In the social influence condition, trust bias could instead play a larger role. After controlling for position, the effect of scores is negligible. It therefore seems plausible that the relative position of scores contributes to position bias, meaning users prefer top answers because they trust they are of higher quality than lower ones. This is the trust bias where the assessment of quality is due to the heuristic of answer scores (popularity). It is also interesting that scores draw people’s attention towards the top answers more than the bottom answers, therefore scores increase attention given to top answers, which is known to bias choice preferences [Krajbich and Rangel2011]. This is not the sole reason for position bias because the experiment often has a stronger position bias than the attention-based model would predict. Other attention-based null models, including picking the most-moused-over answer and choosing random answers that were moused over, produce similar results.

How do we improve the wisdom of crowd in Q&A systems? If we first determine the quality of answers after controlling for position bias, we can list answers from highest-quality to lowest-quality. Clearly, the highest-quality answer will then be more visible because they are at the top of the webpage. In this way, position bias can improve user interactions by making good answers much easier to find.

This requires finding high-quality answers. One way to do so is to initially randomize the position of answers for each user and not show the answer scores, but still record the position-aggregated popularity of each answer. This reduces the correlations between users by reducing perceived popularity and position bias. We find in our experiments that position aggregation consistently finds the same answers to be popular regardless of the number of answers visible, presumably due to answer quality. For example, the popularity of the oldest 2 answers (averaged over answer position) are highly correlated between conditions where 2 or 8 answers are visible (Spearman rank correlations are 0.74 & 0.58 for the social influence and random conditions, respectively, with p-values ).

Conclusion & Future Work

This paper analyzes factors that can affect the performance of Q&A systems. First, we create a controlled experiment on MT that replicates the main functionality of SE by asking workers to choose the best answers to questions taken from an actual Q&A forum. Controlling how, and in what order, the answers are shown to workers enables us to disentangle the effects contributing to their choices of best answers. We find that an answer’s position strongly affects the probability that it will be chosen, and that this effect increases with cognitive load, perceived popularity, and attention. Perceived popularity alone, however, is not a significant factor. Next, we use empirical data and a natural experiment to elucidate the cognitive factors affecting answer popularity. Overall, we find broad agreement with our experiment results, which gives us confidence about its ecological validity. Because our results apply to different types of Q&A boards on SE, we believe that they are widely applicable, at least among Q&A systems. Furthermore, our observations are in line with recent work showing that position bias, when coupled with popularity-based ranking, reduces collective ability to identify highest-quality items [Abeliuk et al.2017].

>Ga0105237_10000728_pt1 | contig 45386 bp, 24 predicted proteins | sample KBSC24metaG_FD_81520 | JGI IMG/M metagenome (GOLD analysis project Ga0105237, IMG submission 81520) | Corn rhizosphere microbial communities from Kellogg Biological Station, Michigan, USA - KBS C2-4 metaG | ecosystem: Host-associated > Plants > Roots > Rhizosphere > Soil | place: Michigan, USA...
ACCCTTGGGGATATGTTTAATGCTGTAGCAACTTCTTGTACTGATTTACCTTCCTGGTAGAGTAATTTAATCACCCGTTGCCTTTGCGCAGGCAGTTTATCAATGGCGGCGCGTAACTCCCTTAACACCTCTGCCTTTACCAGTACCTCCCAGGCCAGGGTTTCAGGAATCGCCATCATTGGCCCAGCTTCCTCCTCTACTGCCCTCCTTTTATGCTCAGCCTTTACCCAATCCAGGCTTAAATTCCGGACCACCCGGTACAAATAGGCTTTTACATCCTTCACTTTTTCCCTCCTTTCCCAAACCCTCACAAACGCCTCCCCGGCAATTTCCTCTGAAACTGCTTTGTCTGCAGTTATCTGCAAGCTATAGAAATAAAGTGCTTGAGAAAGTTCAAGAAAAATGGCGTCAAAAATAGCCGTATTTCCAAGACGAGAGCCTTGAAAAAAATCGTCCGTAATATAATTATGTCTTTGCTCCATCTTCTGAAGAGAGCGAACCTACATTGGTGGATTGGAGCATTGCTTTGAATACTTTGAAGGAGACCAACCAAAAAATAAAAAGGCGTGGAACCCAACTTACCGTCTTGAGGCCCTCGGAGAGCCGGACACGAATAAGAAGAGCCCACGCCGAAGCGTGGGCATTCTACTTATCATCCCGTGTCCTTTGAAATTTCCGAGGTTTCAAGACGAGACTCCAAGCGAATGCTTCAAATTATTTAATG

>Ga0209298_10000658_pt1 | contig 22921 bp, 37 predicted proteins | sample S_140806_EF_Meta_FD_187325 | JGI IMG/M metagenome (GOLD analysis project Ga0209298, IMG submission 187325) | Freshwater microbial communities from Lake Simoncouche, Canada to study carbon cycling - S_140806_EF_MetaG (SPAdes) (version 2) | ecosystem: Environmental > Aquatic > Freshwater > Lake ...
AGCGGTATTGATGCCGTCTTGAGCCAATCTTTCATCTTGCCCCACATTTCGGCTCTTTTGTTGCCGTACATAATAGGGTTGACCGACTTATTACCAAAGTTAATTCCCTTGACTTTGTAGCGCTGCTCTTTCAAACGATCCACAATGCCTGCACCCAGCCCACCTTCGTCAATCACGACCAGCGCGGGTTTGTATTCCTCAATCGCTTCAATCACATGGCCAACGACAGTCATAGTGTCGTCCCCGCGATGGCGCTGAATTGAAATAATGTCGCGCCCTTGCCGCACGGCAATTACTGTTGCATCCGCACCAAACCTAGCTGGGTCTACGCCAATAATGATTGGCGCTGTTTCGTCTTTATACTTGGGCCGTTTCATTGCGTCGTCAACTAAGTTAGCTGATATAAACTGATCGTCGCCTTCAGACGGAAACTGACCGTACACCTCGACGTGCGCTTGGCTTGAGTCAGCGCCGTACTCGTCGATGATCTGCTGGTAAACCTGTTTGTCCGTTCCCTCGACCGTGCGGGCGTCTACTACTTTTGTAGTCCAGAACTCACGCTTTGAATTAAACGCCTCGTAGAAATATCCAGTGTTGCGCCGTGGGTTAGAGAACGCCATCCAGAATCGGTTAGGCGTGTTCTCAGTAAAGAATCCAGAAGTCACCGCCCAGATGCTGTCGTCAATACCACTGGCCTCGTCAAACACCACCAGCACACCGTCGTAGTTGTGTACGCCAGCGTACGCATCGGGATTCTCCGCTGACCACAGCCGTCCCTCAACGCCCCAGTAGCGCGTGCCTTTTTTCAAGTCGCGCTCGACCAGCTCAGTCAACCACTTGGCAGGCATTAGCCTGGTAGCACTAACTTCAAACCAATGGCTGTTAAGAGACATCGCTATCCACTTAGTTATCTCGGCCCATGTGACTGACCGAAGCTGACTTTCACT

Although we do not find a correlation between the probability to choose an answer and perceived popularity when we correct for answer position, our current experiment does not completely decouple answer score from position, because answers are ranked from highest to lowest score. This motivates experiments where answer score and position are uncorrelated. Initial results from these experiments, however, agree with our current results: the effect of perceived popularity alone, especially when many answers are visible, is minimal. Future work will further explore these results.

Furthermore, although we find strong qualitative agreement between our model and empirical data, a common critique in any experiment is ecological validity: how alike is our experimental condition to the real world? For example, MT and SE users represent different populations, e.g., there may be more fluent English speaking workers in our experiment than in the board, which caters to individuals who are still learning English. Furthermore, workers have extrinsic motivations (getting paid), while SE users may be more intrinsically motivated, although the “reputation” and badges they receive for good answers and questions could also be interpreted as a form of extrinsic motivation. Our experimental design and choice of questions, focusing on general interest questions about the English language, minimizes this risk, but cannot rule it out completely. In order to address this potential critique, experiments should be created on MT in which workers sequentially upvote answers to questions (in the same way scores are created on SE). One can compare the popularity of answers versus their position in SE and MT using this method to determine whether both groups of people have the same motivations to choose answers. Furthermore, this experiment can help determine whether answer popularity through sequential voting agrees well with position-averaged answer popularity (a proxy for quality). Strong disagreement would add further evidence that answer score and answer quality are decoupled.

Acknowledgments

Our work is supported by the Army Research Office under contract W911NF-15-1-0142 and by the Defense Advanced Research Projects Agency under contract W911NF-18-C-0011.